The 11th annual report on the adoption of high school exit exams conducted by the Center on Education Policy at the George Washington University, finds that out of 26 states that make exit exams mandatory for high school students, 8 have already taken steps to align them with the Common Core State Standards to be adopted by most states within the next several years.. In addition, ten other states have announced plans to make a similar change to their tests in the coming year.
This finding backs up the conclusion of the State High School Exit Exams: A Policy in Transition — that states are making strides in tightening the metrics used to judge a student’s preparedness for college-level academic work.
“CEP has been studying high school exit exams for 11 years and this year’s report shows that the national move towards more rigorous college and career ready standards has definitely placed these exams at a crossroads,” said Maria Ferguson, CEP’s executive director. “While exit exams remain an influential force in education, state policies will likely continue to evolve as both schools and students adjust to more rigorous standards.”
Making the standards more rigorous will almost certainly create more volatility in passing rates among the states. The author of the report also speculates that the changes will widen the exam performance gap between minority and low-income students and their white middle- and higher-income peers. The same will apply in the cases of children with disabilities and those learning English as a second language.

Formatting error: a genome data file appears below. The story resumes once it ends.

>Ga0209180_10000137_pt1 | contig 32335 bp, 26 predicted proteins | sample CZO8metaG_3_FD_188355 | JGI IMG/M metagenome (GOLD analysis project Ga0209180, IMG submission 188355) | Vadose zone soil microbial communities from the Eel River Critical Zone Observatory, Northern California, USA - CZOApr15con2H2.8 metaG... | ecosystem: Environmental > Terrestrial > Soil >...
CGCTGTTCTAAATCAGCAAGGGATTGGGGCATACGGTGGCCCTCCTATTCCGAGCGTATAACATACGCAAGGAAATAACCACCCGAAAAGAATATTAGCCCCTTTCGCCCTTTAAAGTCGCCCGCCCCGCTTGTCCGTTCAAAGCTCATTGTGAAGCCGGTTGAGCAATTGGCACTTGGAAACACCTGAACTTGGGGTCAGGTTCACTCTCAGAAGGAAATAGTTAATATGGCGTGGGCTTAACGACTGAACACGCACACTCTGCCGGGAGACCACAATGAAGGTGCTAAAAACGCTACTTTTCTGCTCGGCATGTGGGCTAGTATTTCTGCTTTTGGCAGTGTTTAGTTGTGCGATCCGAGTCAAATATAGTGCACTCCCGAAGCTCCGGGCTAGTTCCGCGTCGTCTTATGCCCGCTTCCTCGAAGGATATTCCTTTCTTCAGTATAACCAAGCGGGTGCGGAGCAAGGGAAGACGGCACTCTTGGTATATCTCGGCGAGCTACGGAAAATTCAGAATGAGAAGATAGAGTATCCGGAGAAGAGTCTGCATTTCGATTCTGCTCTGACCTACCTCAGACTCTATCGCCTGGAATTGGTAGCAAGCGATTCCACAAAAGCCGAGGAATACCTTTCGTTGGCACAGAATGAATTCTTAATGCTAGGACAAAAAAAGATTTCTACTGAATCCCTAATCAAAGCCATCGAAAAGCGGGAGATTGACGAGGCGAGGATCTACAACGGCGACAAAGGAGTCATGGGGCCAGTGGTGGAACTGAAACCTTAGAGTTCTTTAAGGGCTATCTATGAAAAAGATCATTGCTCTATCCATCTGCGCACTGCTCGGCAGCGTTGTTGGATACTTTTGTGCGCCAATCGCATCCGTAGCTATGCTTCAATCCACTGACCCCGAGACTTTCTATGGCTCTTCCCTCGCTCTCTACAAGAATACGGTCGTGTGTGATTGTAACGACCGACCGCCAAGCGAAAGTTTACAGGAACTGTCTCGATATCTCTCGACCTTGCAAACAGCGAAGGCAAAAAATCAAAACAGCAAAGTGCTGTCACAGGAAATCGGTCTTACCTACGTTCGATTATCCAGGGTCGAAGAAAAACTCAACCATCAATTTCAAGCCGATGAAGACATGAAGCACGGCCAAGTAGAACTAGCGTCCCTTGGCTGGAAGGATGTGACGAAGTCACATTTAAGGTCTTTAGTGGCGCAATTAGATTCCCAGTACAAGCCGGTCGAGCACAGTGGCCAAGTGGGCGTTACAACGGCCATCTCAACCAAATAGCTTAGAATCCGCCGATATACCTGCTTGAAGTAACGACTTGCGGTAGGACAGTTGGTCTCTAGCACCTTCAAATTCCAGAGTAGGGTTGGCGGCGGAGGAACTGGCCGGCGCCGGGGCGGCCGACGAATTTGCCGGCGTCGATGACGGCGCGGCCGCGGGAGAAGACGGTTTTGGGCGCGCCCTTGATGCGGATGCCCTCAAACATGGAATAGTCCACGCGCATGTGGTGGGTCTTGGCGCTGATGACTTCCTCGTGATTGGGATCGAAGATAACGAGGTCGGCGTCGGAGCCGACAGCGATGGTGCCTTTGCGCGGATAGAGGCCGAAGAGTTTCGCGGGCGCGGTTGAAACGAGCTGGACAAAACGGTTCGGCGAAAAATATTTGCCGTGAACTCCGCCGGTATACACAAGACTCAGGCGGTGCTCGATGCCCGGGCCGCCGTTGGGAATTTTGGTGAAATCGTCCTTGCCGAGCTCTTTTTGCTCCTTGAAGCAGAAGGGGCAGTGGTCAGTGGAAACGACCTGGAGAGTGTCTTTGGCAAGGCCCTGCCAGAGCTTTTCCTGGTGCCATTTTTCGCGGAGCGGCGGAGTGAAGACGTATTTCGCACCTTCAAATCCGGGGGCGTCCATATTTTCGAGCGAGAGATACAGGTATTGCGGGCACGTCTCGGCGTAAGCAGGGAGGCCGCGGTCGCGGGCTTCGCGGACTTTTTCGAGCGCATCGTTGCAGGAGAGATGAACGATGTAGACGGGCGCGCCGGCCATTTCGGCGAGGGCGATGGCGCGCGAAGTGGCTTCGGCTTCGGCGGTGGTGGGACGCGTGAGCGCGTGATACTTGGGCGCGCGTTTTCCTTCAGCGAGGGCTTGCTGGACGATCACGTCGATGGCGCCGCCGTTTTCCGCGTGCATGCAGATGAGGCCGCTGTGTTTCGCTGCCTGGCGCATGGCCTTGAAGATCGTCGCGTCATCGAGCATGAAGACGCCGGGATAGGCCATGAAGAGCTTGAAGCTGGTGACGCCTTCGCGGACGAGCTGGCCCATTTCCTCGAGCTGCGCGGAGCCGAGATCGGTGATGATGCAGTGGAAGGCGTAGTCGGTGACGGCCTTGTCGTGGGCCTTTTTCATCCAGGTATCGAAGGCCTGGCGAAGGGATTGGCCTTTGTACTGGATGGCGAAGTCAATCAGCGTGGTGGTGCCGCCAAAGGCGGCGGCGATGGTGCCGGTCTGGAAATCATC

Shelby McIntosh, who authored the paper for CEP, says that the chances are good that as more states adopt the CCSS or similar standards, more students will fail — unless states take immediate steps to make sure that new material covered by the exam is likewise taught in schools. McIntosh points out that attaching such high stakes to the test without providing appropriate preparation would do a disservice to students whose futures could be greatly affected by the exam results.
At the moment this concern is minimal since the report finds that currently few colleges and universities base admissions or even scholarship decisions on the exam scores. Yet even now, 25 states already require a passing grade on a high school exit exam for a student to receive a diploma, and at least one other is considering a similar move.
Twenty-two of these exit exam states have adopted the CCSS in English language arts and math. But the move to the types of college- and career-readiness standards embodied by the CCSS does not mean an end to exit exams, according to CEP’s research. At least 14 CCSS-adopting states intend to maintain a requirement for high school students to pass an exam to graduate.